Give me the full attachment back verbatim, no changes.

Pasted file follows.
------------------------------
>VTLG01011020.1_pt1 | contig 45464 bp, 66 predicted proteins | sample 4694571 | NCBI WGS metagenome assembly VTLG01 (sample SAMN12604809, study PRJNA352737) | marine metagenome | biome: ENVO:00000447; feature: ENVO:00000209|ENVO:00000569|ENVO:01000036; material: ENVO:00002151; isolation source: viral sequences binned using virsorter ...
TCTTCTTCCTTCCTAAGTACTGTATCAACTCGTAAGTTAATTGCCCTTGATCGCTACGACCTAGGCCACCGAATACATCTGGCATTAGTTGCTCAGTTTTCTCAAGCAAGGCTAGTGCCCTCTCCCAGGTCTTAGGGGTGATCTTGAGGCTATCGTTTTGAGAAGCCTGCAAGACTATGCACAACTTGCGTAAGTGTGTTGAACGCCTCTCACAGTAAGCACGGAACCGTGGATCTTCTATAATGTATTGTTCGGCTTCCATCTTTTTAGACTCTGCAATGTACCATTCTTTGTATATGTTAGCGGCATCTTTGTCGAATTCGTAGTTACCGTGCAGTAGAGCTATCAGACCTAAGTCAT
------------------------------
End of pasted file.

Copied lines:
>VTLG01011020.1_pt1 | contig 45464 bp, 66 predicted proteins | sample 4694571 | NCBI WGS metagenome assembly VTLG01 (sample SAMN12604809, study PRJNA352737) | marine metagenome | biome: ENVO:00000447; feature: ENVO:00000209|ENVO:00000569|ENVO:01000036; material: ENVO:00002151; isolation source: viral sequences binned using virsorter ...
TCTTCTTCCTTCCTAAGTACTGTATCAACTCGTAAGTTAATTGCCCTTGATCGCTACGACCTAGGCCACCGAATACATCTGGCATTAGTTGCTCAGTTTTCTCAAGCAAGGCTAGTGCCCTCTCCCAGGTCTTAGGGGTGATCTTGAGGCTATCGTTTTGAGAAGCCTGCAAGACTATGCACAACTTGCGTAAGTGTGTTGAACGCCTCTCACAGTAAGCACGGAACCGTGGATCTTCTATAATGTATTGTTCGGCTTCCATCTTTTTAGACTCTGCAATGTACCATTCTTTGTATATGTTAGCGGCATCTTTGTCGAATTCGTAGTTACCGTGCAGTAGAGCTATCAGACCTAAGTCAT